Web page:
The Great Croft Cook-Off

How do you inspire 84 children aged between 7 and 11? You introduce a cookery contest! When Mrs Edwards, Catering Manager, approached me with an idea inspired by the Great British Bake-off, little did either of us realise just how excited the children would be. To have 84 entrants into a baking contest was far beyond our wildest dreams!

The contest is for the children to bake biscuits or a cake in 1 hour without adult input. They are then judged on appearance, taste, technical difficulty and most importantly of all, how well they have tidied up!

We are currently working our way through the heats with the finals scheduled for later in the Summer Term. To see the sheer enjoyment on the children's faces as they embark on their creations is something to behold. From the very youngest pupils, they have worked with great determination and focus, wrestling with their ingredients in an attempt to create their masterpiece.

The quality of all of the entrants has been incredible. From chocolate creations to Victoria Sponges, we have seen it all, and tasted them too! Whoever the eventual winner is, one thing is for certain, every child that entered had an amazing time and enjoyed every minute of it!

Enjoyment is a key aspect we at The Croft understand helps children to learn. Extra-curricular activities such as The Great Croft Cook-off also offer opportunities for enrichment, creativity and competition in addition to subliminal subject-related disciplines such as Maths and Science, ie weighing and proportions of ingredients, and their effects when combined.

We firmly believe our diverse extra-curricular clubs, opportunities for travel to France and skiing in Italy, and self-development at our residential courses nurture and develop individuals to become fully-rounded lifelong learners, as they aspire, achieve and excel in all that they do.


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As we enter a New Year, much conversation centres around resolutions that people make. Many seem to emanate from a possible overindulgence during the festive period and a desire to take action to remedy this. Frequently this takes the form of an improved diet, restriction of certain foods - chocolate and cakes seem to be the most popular! - and a desire to become more physically fit.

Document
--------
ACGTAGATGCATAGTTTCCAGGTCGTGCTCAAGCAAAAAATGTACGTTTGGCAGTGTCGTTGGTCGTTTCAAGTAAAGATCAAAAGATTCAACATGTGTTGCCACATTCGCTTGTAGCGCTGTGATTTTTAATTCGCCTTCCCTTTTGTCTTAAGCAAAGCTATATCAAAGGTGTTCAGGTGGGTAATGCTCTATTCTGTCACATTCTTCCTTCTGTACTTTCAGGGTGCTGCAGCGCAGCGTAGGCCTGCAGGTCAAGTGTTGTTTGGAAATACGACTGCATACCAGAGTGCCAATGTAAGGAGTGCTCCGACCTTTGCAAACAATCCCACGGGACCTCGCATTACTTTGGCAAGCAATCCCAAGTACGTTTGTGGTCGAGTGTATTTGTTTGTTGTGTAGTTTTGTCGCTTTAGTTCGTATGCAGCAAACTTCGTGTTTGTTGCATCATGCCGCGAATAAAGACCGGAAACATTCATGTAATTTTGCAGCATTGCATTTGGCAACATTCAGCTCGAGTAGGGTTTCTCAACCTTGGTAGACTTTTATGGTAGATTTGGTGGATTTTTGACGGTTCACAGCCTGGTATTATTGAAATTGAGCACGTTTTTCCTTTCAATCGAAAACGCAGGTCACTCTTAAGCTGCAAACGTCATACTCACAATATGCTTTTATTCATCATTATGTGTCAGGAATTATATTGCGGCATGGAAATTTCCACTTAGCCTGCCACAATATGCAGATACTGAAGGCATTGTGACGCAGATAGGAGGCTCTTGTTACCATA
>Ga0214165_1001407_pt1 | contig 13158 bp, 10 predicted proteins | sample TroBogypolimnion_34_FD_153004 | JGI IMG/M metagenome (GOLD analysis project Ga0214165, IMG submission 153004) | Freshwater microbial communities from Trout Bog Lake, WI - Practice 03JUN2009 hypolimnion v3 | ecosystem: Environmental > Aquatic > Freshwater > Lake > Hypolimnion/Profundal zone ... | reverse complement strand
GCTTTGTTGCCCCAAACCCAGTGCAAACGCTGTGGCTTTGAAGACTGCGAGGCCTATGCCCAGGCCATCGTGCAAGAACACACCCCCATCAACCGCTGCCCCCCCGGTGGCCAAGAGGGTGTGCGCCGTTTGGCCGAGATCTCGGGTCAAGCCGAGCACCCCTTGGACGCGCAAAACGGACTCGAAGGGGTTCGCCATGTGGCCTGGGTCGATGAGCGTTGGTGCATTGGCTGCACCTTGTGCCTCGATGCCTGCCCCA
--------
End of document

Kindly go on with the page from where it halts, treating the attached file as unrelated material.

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How many times do we use or hear the expression, “I haven’t got enough time!”? I have even asked my PA to see if she could possibly find a way of building a couple of extra hours into my day to complete the tasks I need to get done! The life of an adult in the 21st century is one of moving from activity to activity at breakneck speed, but can you imagine what it will be like when our children reach adulthood - for me that is a scary proposition!

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Food for thought

It is a well-known fact that one of the most important considerations for us all is a 'balanced-diet'. The children learn this through the curriculum, both in Science and PSHE, understanding what constitutes '1 of your 5 a day' and the difference between carbohydrate and protein, for example. This extends further where discussion topics centre about the importance of Omega-3 oils and which fish contain the most. One of the most debated topics is the importance of fruit and vegetables, with many sources in the media expressing concern that children do not consume sufficient quantities of these food groups. It has been well documented that certain aspects of your diet can stimulate cognitive development whilst others can inhibit. So, ensuring there is a balance is key, particularly during a child's formative years.

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Over my teaching career, I have worked in many schools and there has always been the perennial problem of Music versus Sport. If a rehearsal is scheduled at the same time as a team practice, which takes priority? Both play such a vital part in a child's development and it is undoubtedly unfair of teachers to ask them to choose. This is why here at The Croft we have it spot on!

Read more: Can Music and Sport really mix?

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